3) Background research you can pay for

 
As a final step if you are still not 100% convinced you can perform a third party audit at a factory. There are many providers who will go to the factory and perform a standard audit. 
 
These audits are a paid service. During these audits the third party will conduct a thorough research of the factory based on criteria that you can help determine.
 
For example once you’ve booked an audit you can tell the third party that you plan on selling in the US and the factory would need to be up to those standards. The third party will also perform a standard audit based on their experience. 
 
Costs are usually from 500$ upwards for an audit. That includes travelling to the factory, one full day of auditing and sending you a report. I often use QIMA (formerly known as Asiainspection) and they charge 649$. There are cheaper services of course. I suggest to do your own research. Bigger companies like TUV or SGS usually charge 800$ upwards. 
 
So whether you want to do an audit is really up to you. Often times I’ve developed a pretty good with feeling on a supplier with 1) & 2). It does make sense to perform 3) if you have no other suppliers and want to make 100% sure everything’s ok. 
 
After I’ve gone trough all of the above I should get a really good feeling about the supplier. Sometimes I look more than 2 months for a supplier if I feel the ones I found aren’t right for the job. 
It really is not a sprint, its a marathon on finding and building a relationship with a supplier. 
 
Paid services are obviously one of the most fool proof ways however they cost quite some money and if you were to pay for each audit at every factory you want to start working with it will surely cost a lot of money in the long run.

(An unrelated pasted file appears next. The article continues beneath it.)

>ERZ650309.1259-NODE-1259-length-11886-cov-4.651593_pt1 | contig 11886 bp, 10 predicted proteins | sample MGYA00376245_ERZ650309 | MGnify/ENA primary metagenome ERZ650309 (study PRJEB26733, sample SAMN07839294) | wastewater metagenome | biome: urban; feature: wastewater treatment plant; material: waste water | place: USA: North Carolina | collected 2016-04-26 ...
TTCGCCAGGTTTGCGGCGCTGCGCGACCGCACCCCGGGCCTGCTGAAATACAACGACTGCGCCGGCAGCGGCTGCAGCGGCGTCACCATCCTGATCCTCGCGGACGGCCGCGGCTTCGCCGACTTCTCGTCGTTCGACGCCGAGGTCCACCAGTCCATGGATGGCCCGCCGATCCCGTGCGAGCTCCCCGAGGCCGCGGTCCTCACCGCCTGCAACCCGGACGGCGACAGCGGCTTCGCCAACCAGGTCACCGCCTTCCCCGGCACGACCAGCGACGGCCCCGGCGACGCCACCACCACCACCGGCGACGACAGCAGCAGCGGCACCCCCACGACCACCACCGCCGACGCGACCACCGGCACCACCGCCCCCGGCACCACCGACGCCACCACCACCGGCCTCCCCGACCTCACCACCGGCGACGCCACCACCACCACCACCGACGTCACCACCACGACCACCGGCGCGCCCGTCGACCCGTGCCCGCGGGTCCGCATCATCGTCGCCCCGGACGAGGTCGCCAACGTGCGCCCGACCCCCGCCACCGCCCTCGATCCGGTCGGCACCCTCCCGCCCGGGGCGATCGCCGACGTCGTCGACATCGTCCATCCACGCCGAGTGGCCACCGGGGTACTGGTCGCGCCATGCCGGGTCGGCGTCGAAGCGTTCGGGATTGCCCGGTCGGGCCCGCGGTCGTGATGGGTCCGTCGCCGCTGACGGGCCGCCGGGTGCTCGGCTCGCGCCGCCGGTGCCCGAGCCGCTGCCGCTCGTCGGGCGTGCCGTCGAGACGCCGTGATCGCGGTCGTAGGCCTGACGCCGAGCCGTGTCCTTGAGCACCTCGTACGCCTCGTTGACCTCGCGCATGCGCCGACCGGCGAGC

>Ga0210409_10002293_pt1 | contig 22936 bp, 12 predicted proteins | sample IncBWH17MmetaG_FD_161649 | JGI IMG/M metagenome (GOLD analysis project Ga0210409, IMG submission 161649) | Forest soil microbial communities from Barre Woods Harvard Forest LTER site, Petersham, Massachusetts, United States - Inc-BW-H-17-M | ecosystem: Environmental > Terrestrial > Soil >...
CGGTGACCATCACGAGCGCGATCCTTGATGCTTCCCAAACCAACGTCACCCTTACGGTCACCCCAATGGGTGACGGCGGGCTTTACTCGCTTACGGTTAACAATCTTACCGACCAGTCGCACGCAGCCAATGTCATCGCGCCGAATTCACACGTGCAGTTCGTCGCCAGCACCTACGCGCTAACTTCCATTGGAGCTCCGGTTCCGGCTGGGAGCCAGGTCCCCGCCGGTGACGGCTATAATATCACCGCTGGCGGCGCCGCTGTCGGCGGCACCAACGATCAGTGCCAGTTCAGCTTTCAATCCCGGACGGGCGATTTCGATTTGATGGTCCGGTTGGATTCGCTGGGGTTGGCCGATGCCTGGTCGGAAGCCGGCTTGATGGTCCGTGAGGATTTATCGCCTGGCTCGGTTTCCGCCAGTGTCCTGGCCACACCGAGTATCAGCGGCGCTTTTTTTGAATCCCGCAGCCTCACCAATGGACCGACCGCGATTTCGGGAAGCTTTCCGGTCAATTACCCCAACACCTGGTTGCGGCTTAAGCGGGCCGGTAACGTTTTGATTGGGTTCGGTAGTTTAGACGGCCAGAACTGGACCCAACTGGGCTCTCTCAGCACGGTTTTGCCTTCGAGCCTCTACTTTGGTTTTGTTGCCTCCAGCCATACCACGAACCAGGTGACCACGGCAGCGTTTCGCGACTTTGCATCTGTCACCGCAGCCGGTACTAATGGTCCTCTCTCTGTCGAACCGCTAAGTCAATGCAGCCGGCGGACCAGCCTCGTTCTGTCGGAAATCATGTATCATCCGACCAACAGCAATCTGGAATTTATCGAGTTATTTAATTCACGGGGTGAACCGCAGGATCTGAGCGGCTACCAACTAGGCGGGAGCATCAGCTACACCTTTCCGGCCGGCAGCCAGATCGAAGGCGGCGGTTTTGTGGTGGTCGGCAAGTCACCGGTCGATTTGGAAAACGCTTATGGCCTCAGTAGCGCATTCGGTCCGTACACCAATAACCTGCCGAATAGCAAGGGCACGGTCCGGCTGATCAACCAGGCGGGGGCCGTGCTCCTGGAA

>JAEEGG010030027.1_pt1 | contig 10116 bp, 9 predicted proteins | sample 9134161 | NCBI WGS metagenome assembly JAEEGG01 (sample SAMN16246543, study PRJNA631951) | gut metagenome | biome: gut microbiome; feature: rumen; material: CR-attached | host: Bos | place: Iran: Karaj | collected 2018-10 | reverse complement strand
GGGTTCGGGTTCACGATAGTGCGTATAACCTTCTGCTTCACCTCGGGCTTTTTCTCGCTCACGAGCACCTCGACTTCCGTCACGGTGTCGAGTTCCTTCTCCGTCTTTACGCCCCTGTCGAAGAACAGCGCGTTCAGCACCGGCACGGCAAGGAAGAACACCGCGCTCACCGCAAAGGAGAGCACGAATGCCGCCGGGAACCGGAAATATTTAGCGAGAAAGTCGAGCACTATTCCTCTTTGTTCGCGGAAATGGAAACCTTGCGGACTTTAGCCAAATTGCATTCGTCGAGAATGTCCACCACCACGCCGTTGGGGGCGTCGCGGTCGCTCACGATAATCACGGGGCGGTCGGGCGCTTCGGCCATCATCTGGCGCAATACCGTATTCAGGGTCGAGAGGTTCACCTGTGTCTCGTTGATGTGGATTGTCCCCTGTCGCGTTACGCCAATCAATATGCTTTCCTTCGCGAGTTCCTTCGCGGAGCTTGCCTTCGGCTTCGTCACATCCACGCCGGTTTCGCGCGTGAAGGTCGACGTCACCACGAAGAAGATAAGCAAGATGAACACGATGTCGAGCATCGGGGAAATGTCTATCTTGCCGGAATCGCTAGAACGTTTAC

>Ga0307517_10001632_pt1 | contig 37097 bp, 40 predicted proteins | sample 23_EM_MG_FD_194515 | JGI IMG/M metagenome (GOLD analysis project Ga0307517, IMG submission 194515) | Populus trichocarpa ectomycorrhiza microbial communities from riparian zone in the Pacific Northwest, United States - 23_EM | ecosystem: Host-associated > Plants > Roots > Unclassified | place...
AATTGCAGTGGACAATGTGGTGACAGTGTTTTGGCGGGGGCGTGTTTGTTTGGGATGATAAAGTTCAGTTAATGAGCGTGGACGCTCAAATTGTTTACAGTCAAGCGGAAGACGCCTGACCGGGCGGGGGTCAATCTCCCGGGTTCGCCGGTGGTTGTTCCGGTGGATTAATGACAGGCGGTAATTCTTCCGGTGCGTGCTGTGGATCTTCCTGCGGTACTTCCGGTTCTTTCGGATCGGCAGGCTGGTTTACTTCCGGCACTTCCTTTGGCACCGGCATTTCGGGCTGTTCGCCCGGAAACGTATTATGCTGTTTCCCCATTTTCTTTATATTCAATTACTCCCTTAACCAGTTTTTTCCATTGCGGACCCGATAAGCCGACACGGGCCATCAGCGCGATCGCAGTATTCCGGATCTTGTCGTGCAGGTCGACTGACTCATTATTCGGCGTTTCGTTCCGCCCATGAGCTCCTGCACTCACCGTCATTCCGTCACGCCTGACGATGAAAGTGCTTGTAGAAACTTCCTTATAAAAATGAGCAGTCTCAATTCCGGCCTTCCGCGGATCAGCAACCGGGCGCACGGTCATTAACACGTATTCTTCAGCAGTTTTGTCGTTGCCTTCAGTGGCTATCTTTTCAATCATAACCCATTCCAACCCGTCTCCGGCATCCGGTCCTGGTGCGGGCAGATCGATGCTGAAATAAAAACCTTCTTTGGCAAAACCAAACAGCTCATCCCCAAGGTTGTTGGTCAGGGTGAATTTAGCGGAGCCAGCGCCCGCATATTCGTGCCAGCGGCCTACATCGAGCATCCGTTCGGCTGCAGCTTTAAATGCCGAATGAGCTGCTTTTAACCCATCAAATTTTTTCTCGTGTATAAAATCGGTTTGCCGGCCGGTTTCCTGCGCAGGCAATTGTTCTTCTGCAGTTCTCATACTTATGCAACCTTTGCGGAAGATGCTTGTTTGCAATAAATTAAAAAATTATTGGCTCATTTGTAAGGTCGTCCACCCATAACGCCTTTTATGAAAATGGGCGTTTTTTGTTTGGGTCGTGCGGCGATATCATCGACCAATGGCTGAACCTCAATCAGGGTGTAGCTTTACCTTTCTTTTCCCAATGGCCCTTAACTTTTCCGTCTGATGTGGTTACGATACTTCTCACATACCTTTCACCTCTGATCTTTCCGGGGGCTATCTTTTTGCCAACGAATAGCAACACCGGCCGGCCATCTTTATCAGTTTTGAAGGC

Bear in mind that larger companies (such as the one I used to work for) usually has an office in Asia and they send a team of their own people to investigate every factory before they place an order there. But if you don’t have your own team in Asia you may want to hire the following:

Third Party Audit (SGS, QIMA, TUV, INTERTEK etc.) 
Sourcing Agents (https://importdojo.com/sourcing/

It’s also important to note that I am willing to work with more in-experienced and “new to the market” suplliers. Reason being that these may not have the experience but they are willing to accept smaller order quantities or work with smaller customers.

 
You can then grow with these suppliers. Imagine you grew a supplier along the way. He’ll always be grateful and he’ll be supportive and helping whenever you need him. 
 
I have two of these suppliers among my portfolio. We share a lot of information from the market, I get the best prices out of all his customers, the newest items are always reserved for me, they’d help if I have a lot of returns and on top of all I have payment terms that allow me to keep a great cash flow (usually I pay 90 days after the products have been shipped). 
 
So you see, building a relationship with a supplier is very important and can benefit you in so many ways. Yes, sometimes I see suppliers who may offer cheaper prices but it simply isn’t worth it to switch a supplier just because I save 0.2$ on the product cost. I’d also have to explain the whole workflow to this new supplier. Me and my suppliers are practically a well-oiled-team which helps me immensely. 
 
So I guess I recommend taking your time when selecting a supplier. Don’t rush things and filter properly. 
 
I hope the above helped 🙂 If you have any questions simply comment below or reach out to me 🙂
All the best,

Manuel 

PS.: I’ve also written on a similar subject on how to avoid being scammed by a supplier here: https://importdojo.com/4-ways-to-avoid-being-scammed-by-a-supplier/ 

PPS.: You can also check out my case study where I explain in over 50 videos how I found a supplier for my public case study and how I became the number one bestseller on Amazon here: https://importdojo.com/importdojo-masterclass/

ImportDojo